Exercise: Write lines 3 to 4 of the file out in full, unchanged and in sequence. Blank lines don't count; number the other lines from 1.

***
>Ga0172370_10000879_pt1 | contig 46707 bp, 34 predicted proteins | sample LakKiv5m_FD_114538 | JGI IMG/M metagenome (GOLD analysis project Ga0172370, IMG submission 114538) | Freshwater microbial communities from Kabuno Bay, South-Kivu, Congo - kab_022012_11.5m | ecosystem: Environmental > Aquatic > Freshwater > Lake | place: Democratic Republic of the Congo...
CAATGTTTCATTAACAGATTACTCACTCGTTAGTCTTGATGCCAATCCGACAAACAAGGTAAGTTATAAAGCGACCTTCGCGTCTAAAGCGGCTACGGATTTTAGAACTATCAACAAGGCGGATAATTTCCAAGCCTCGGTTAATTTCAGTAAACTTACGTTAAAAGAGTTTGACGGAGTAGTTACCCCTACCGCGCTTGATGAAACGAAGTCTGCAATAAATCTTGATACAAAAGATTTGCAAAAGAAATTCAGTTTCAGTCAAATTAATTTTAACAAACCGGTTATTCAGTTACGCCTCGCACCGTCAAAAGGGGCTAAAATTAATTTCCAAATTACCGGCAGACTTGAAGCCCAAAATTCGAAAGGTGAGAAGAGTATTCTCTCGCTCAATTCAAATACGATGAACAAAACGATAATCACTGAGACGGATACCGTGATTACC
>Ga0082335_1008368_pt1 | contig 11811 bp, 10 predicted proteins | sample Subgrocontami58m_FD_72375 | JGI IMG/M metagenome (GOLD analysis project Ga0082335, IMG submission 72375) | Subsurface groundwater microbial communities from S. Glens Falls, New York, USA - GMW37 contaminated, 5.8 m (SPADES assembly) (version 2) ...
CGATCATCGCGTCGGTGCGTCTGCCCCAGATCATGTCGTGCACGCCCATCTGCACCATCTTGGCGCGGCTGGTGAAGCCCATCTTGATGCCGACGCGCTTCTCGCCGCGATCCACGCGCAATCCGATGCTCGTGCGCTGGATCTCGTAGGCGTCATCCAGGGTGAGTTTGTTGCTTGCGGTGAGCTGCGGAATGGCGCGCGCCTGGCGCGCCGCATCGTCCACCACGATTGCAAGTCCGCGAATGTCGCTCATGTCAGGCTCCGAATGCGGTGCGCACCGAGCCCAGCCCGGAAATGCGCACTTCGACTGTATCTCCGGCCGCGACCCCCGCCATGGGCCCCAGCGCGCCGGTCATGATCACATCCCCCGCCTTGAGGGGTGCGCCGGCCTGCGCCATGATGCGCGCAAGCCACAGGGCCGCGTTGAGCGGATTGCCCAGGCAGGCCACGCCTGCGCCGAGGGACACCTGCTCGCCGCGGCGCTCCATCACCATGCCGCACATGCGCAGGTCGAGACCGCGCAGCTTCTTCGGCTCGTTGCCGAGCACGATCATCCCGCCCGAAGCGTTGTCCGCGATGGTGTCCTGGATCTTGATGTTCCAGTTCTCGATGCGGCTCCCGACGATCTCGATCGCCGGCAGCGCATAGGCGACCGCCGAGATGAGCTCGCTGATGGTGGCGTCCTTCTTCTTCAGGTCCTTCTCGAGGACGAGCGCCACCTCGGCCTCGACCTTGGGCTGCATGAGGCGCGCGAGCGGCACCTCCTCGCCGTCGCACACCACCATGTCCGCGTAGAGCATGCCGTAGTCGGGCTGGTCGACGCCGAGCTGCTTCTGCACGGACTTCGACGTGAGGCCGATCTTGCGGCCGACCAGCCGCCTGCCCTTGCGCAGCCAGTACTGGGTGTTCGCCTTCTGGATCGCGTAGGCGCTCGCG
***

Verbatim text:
>Ga0082335_1008368_pt1 | contig 11811 bp, 10 predicted proteins | sample Subgrocontami58m_FD_72375 | JGI IMG/M metagenome (GOLD analysis project Ga0082335, IMG submission 72375) | Subsurface groundwater microbial communities from S. Glens Falls, New York, USA - GMW37 contaminated, 5.8 m (SPADES assembly) (version 2) ...
CGATCATCGCGTCGGTGCGTCTGCCCCAGATCATGTCGTGCACGCCCATCTGCACCATCTTGGCGCGGCTGGTGAAGCCCATCTTGATGCCGACGCGCTTCTCGCCGCGATCCACGCGCAATCCGATGCTCGTGCGCTGGATCTCGTAGGCGTCATCCAGGGTGAGTTTGTTGCTTGCGGTGAGCTGCGGAATGGCGCGCGCCTGGCGCGCCGCATCGTCCACCACGATTGCAAGTCCGCGAATGTCGCTCATGTCAGGCTCCGAATGCGGTGCGCACCGAGCCCAGCCCGGAAATGCGCACTTCGACTGTATCTCCGGCCGCGACCCCCGCCATGGGCCCCAGCGCGCCGGTCATGATCACATCCCCCGCCTTGAGGGGTGCGCCGGCCTGCGCCATGATGCGCGCAAGCCACAGGGCCGCGTTGAGCGGATTGCCCAGGCAGGCCACGCCTGCGCCGAGGGACACCTGCTCGCCGCGGCGCTCCATCACCATGCCGCACATGCGCAGGTCGAGACCGCGCAGCTTCTTCGGCTCGTTGCCGAGCACGATCATCCCGCCCGAAGCGTTGTCCGCGATGGTGTCCTGGATCTTGATGTTCCAGTTCTCGATGCGGCTCCCGACGATCTCGATCGCCGGCAGCGCATAGGCGACCGCCGAGATGAGCTCGCTGATGGTGGCGTCCTTCTTCTTCAGGTCCTTCTCGAGGACGAGCGCCACCTCGGCCTCGACCTTGGGCTGCATGAGGCGCGCGAGCGGCACCTCCTCGCCGTCGCACACCACCATGTCCGCGTAGAGCATGCCGTAGTCGGGCTGGTCGACGCCGAGCTGCTTCTGCACGGACTTCGACGTGAGGCCGATCTTGCGGCCGACCAGCCGCCTGCCCTTGCGCAGCCAGTACTGGGTGTTCGCCTTCTGGATCGCGTAGGCGCTCGCG